Yaz is a popular oral contraceptive marketed by Bayer. Yaz is different from many other birth control pills in that it contains a new form of synthetic progesterone called drospirenone. Some studies have suggested that drospirenone may be associated with an increased risk of dangerous blood clots, including deep vein thrombosis (DVT) and pulmonary embolism (PE).
Yaz was approved by the U.S. Food & Drug Administration (FDA) in 2006. It is currently indicated to prevent pregnancy and to alleviate moderate acne in women over the age of 12 who wish to use birth control pills to prevent pregnancy. Yaz is also approved to treat symptoms associated with premenstrual dysphoric disorder (PMDD).
Yaz contains the hormones drospirenone and ethinyl estradiol to prevent ovulation. These hormones also cause changes in a woman’s cervical and uterine lining, which makes it more difficulat for sperm to reach the uterus and harder for a fertilized egg to attach to the uterus.
Yaz is the only oral contraceptive that inclues 24 active pills (contain hormones) and four inactive pills. Most birth control pills include seven inactive pills. As a result, women who use Yaz receive a higher dose of hormones through the month.
In April 2012, the FDA announced label modifications for Yaz and other oral contraceptives that contain drospirenone, after the agency concluded that such birth control pills might be associated with a higher risk of blood clots compared to other types of pills.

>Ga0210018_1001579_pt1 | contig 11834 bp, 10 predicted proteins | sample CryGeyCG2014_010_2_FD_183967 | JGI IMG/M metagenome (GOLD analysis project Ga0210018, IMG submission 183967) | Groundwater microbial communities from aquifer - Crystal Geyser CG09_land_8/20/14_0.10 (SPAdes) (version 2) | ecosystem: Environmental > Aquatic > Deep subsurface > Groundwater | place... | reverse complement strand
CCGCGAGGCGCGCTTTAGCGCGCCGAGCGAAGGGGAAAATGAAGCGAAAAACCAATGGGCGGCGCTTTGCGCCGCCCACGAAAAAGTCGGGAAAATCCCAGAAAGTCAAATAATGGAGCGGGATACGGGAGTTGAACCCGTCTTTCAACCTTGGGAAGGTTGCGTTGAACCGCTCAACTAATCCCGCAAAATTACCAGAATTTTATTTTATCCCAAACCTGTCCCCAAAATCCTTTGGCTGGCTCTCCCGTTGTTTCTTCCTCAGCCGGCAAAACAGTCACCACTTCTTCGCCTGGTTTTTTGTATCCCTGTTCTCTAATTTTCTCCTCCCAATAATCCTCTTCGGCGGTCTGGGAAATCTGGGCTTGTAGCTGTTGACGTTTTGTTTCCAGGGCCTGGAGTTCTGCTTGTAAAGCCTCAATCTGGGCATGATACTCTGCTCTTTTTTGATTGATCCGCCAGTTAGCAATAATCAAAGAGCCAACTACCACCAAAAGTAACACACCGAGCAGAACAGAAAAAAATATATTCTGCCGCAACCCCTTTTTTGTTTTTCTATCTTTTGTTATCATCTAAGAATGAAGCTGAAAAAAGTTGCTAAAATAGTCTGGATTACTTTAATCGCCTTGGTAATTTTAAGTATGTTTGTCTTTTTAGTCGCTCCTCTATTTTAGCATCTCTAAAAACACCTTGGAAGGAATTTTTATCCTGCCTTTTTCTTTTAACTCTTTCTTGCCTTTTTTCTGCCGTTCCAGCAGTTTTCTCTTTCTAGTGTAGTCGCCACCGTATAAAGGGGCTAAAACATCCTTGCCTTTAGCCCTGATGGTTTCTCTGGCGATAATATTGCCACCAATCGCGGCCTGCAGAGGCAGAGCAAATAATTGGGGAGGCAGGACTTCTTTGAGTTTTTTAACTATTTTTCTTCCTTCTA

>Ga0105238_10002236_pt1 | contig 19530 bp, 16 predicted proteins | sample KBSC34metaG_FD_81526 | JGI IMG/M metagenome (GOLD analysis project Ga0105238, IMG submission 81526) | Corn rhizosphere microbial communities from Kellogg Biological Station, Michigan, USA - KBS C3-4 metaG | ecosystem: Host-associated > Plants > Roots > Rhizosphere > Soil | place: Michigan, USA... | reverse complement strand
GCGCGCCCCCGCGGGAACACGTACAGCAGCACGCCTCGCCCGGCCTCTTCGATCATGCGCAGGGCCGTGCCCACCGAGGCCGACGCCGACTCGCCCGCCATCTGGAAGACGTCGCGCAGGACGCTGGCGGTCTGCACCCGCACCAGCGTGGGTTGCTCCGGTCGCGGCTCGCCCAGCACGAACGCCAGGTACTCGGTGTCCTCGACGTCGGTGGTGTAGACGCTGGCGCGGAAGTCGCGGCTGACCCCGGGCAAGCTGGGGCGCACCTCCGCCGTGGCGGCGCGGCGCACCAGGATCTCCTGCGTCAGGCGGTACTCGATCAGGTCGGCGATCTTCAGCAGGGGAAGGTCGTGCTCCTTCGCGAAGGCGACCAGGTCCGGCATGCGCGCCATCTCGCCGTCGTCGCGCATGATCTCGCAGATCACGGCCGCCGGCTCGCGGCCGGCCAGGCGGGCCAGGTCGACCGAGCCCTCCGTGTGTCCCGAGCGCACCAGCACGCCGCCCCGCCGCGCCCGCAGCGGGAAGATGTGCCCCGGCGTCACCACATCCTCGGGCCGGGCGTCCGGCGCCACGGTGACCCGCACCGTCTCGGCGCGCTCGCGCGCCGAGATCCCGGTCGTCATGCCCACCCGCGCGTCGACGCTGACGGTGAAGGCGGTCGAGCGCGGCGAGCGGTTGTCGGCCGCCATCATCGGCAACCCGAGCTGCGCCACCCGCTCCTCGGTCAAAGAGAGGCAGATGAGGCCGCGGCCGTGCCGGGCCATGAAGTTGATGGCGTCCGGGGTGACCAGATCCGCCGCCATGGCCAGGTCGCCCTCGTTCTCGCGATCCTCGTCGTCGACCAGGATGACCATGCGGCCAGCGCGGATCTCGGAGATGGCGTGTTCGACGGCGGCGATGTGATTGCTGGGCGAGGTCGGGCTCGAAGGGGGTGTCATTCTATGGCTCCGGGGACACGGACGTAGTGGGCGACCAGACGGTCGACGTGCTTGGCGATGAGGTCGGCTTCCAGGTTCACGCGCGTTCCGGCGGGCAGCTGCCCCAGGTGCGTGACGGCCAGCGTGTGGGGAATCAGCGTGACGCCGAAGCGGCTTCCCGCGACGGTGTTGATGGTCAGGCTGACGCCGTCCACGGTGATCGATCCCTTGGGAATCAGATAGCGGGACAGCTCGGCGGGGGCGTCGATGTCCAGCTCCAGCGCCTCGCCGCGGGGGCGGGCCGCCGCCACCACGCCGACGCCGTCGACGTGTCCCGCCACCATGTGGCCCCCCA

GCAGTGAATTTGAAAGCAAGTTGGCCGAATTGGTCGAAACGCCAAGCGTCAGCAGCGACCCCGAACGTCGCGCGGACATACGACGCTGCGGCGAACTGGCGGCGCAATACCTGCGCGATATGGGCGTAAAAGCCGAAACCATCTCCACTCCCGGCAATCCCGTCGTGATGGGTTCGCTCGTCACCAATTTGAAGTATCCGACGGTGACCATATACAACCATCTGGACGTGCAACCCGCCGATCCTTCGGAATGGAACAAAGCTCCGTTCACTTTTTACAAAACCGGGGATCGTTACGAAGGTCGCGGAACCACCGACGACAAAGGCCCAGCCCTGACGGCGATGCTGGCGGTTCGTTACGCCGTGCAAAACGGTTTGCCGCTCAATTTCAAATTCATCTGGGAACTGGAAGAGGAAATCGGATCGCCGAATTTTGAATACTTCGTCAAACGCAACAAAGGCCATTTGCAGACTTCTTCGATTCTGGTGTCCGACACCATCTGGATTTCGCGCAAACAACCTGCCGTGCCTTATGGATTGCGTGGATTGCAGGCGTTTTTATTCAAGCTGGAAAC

“The revised drug labels (Beyaz, Safyral, Yasmin and Yaz) will report that some epidemiologic studies reported as high as a three-fold increase in the risk of blood clots for drospirenone-containing products when compared to products containing levonorgestrel or some other progestins, whereas other epidemiological studies found no additional risk of blood clots with drospirenone-containing products.”
Since 2008, Bayer has received two FDA warning letters regarding marketing materials for Yaz. The first, dated October 3, 2008, asserted that certain Yaz “TV Ads are misleading because they broaden the drug’s indication, overstate the efficacy … and minimize serious risks, associated with the use of the drug.” The FDA was concerned that the commercials implied that Yaz could treat severe acne and PMS, when in the fact the drug is only indicated to treat moderate acne and PMDD. Bayer ultimately ran a $20 million marketing campaign to correct the issues cited in the FDA’s letter.
Bayer received a second FDA warning letter in 2009 for advertisements the agency said were “misleading because they … fail to communicate any risk information associated with the use of these drugs.”
Thousands of Yaz lawsuits have been filed in U.S. courts on behalf of women who allegedly suffered dangerous blood clots, heart attacks and strokes due to their use of the oral contraceptive. In March 2014, Bayer acknowledged that it had agreed to pay $57 million to resolve more 1,200 product liability claims involving drospirenone-containing birth control pills, including Yaz, and arterial blood clots. The company had previously settled more than 8,200 lawsuits over the drugs’ alleged association with venous blood clots, including PE and DVT, for $2 billion. In March 2013, Bayer agreed to pay $24 million to patients who allegedly developed gallbladder disease or had their gallbladders removed after using its Yaz and Yasmin birth control pills. Read More
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